This is a self-indulgent, heady combination of people I love! Beautiful words and images arising from sensitive, accurate observations and appreciation of the natural world. Shakespeare and Beatrix Potter, creators of magical worlds and Edmund Dulac and Arthur Rackham, the very best of fairy illustrators.
I am an unashamed fan of both “A Midsummer Night’s Dream” and “The Tempest”. During my blog break, in between trying to organise things for the exhibition I went back to look at these two wonderful plays and their mention of bees.
When I was a child I was fascinated by my grandmother’s tiny house which was full of books. There were many small cheap editions of the classics which included the easy reader version of Lamb’s Tales of Shakespeare where I first encountered these magical fairie worlds.
There are many references to bees in Shakespeare but probably the most famous is Ariel’s song from the Tempest Act Five, Scene 1
“Ariel: Where the bee sucks, there suck I,
in a cowslip's bell I lie;
There I couch, when owls do cry.
On a bat's back I do fly
after summer merrily, merrily shall I live now,
under the blossom that hangs on the bough.
Shall I live now “
Edmund Dulac’s illustration of Ariel living his freedom is sublime, in the quality of the botanical observation and the spirit of the words and of course the virtuoso handling of watercolour.
In “A Midsummer Nights Dream” Titania requests that the fairies look after her new love the Donkey headed Bottom,
“Be kind and courteous to this gentleman;
Hop in his walks and gambol in his eyes;
Feed him with apricocks and dewberries,
With purple grapes, green figs, and mulberries;
The honey-bags steal from the humble-bees,
And for night-tapers crop their waxen thighs
And light them at the fiery glow-worm's eyes,”
Later in ACT IV, Scene 1 Bottom revels in his new status and requests of Cobweb:
“Mounsieur Cobweb, good mounsieur, get you your
weapons in your hand, and kill me a red-hipped
humble-bee on the top of a thistle; and, good
mounsieur, bring me the honey-bag.”
Here is the incomparable Arthur Rackham's illustration for the passage:
The “red hipped Humble Bee” in question which Shakespeare refers to might well be Bombus lapidarius as he refers in other plays to the “red tailed Humble Bee” . Rackham’s interpretation shows a white tail, which is sometimes the case with both lapidarius and lucorum but probably not to that extent. However I am not one of the joyless ones who like to niggle, I just revel in the gorgeous pen drawing of the thistle.
There was an understanding in Shakespeare’s time that bees collected both wax and honey from flowers but he would know that bumble bees carry honey in a separate honey stomach, more than the honey bee due to their size. In fact on a rather gruesome note, Gilbert White in Letter XXVII To The Honourable Daines Barrington December 12, 1775, mentions a simple boy who would eat bees for their honey. It’s a very curious passage written in a matter of fact way but not without some sympathy for the boy’s condition. You can read more here in Project Gutenberg Etext of The Natural History of Selborne.
Beatrix Potter. Wizz, zizz and Babbitty
But away from all that to the charm and beauty of Beatrix Potter
Anyone who knows anything about her is already aware that she was a very fine natural history observer and painter as well as the writer and illustrator of her wonderful books.
Here is a set of drawings including some bees. see the beautiful big aforementioned Bombus lapidarius on the left.
You can see this and more of her beautiful work at the V and A’s site here in an article about her entitled “Beauty in the Detail”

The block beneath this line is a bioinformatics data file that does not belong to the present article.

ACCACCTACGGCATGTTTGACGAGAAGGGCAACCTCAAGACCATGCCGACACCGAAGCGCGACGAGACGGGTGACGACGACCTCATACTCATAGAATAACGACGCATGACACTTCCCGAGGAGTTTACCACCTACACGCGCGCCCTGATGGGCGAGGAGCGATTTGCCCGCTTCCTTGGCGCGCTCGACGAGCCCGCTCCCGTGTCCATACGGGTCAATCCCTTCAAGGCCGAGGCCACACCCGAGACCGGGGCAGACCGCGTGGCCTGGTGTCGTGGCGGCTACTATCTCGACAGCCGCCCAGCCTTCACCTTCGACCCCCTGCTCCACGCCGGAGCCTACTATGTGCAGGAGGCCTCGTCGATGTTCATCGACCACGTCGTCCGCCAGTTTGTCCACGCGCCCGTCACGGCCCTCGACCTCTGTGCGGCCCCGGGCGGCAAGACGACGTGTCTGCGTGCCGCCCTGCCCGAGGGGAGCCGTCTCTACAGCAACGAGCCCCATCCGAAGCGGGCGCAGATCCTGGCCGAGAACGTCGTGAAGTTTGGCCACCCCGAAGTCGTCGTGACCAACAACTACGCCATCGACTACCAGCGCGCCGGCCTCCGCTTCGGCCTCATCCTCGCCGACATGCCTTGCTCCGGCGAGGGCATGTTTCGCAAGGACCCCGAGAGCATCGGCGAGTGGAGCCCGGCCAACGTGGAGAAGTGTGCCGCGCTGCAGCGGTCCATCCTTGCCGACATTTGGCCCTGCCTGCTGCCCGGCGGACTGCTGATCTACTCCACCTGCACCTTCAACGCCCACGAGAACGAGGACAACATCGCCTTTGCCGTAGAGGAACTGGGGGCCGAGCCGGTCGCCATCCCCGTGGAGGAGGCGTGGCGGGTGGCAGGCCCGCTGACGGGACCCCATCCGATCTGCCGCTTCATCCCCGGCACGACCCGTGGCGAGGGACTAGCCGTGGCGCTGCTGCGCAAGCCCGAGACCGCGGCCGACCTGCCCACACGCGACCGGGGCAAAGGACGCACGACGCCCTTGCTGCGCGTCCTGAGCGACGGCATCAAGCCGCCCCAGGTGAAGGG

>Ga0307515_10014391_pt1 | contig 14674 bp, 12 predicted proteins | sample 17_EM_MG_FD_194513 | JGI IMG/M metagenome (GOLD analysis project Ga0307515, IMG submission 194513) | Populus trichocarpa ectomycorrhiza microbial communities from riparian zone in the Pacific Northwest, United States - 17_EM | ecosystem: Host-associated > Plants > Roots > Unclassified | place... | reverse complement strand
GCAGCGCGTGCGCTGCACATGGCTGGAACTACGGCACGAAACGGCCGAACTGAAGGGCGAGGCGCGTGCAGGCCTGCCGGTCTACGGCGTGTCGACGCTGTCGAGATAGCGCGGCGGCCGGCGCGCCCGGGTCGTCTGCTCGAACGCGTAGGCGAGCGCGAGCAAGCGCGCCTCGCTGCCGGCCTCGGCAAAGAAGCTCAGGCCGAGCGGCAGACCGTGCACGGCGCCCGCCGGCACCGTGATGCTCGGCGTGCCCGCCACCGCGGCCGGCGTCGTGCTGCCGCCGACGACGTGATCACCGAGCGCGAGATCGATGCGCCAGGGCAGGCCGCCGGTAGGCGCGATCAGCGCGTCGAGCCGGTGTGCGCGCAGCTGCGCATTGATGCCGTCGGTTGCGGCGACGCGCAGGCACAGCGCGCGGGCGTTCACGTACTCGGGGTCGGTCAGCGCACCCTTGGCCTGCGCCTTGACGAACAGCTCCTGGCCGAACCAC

“She used a fine, dry brush to define meticulously and minutely the anatomy of even the most delicate specimens. Fascination with scientific accuracy underpins Potter's artistic technique, a bee, beetle, butterfly, ladybird and spider enjoy supporting roles in The Tale of Mrs Tittlemouse. Potter observed them, and her ' most terribly tidy particular little mouse' with astonishing attention to detail.”
And here, indeed is the wonderful Mrs Babbitty Bumble from the Tale of Mrs Tittlemouse. Poor Mrs Tittlemouse who only wants a neat and tidy house is beset by bugs..and the ultimate is finding the mossy nest of bumblebees in her larder. “ I am not in the habit of letting lodgings, this is an intrusion” she says and enlists the help of the muddy footed toad Mr. Jackson who will do anything for a little dish of honey!
Mt Jackson it appears eats one of the other unwelcome guest hiding in the plate rack, ( a woodlouse I think ) but draws the line at the Bumble bee. About to take a bite he puts her down “I do not like bumble bees, they are all over bristles”
But he does help Mrs Tittlemouse to restore order and is rewarded with acorn cups of honey.. and all is well.. but I think the bumblebees had to find another home!
You can read the spreads yourself at Childrensbooksonline , but these, above, are taken from on old book belonging to Chris. We only have a few things in the apartment here and Chris travels very light, but there are 3 Beatrix Potter books in the book case, they were his as a child and read by his children too.
There is nothing nicer than an old book passed down from generation to generation is there? I appreciate a fine pristine first edition but I do love old books, love to see their previous owners names, love the grubby thumbed pages of much loved and well used favourite volume.
I recently picked up an old rather tatty volume of Sladens “Humble bee” which I had ordered from the local library. The librarian apologised for the condition it was in..
“But” I said, “it’s the contents .. it’s all about the contents .. isn't it?”
It’s exactly how I feel about people too..
A final thought for all you beekeepers this coming year, old and new..
May your “singing masons be busy building roofs of gold”
Shakespeare’s Henry V, Act 1 Scene 2.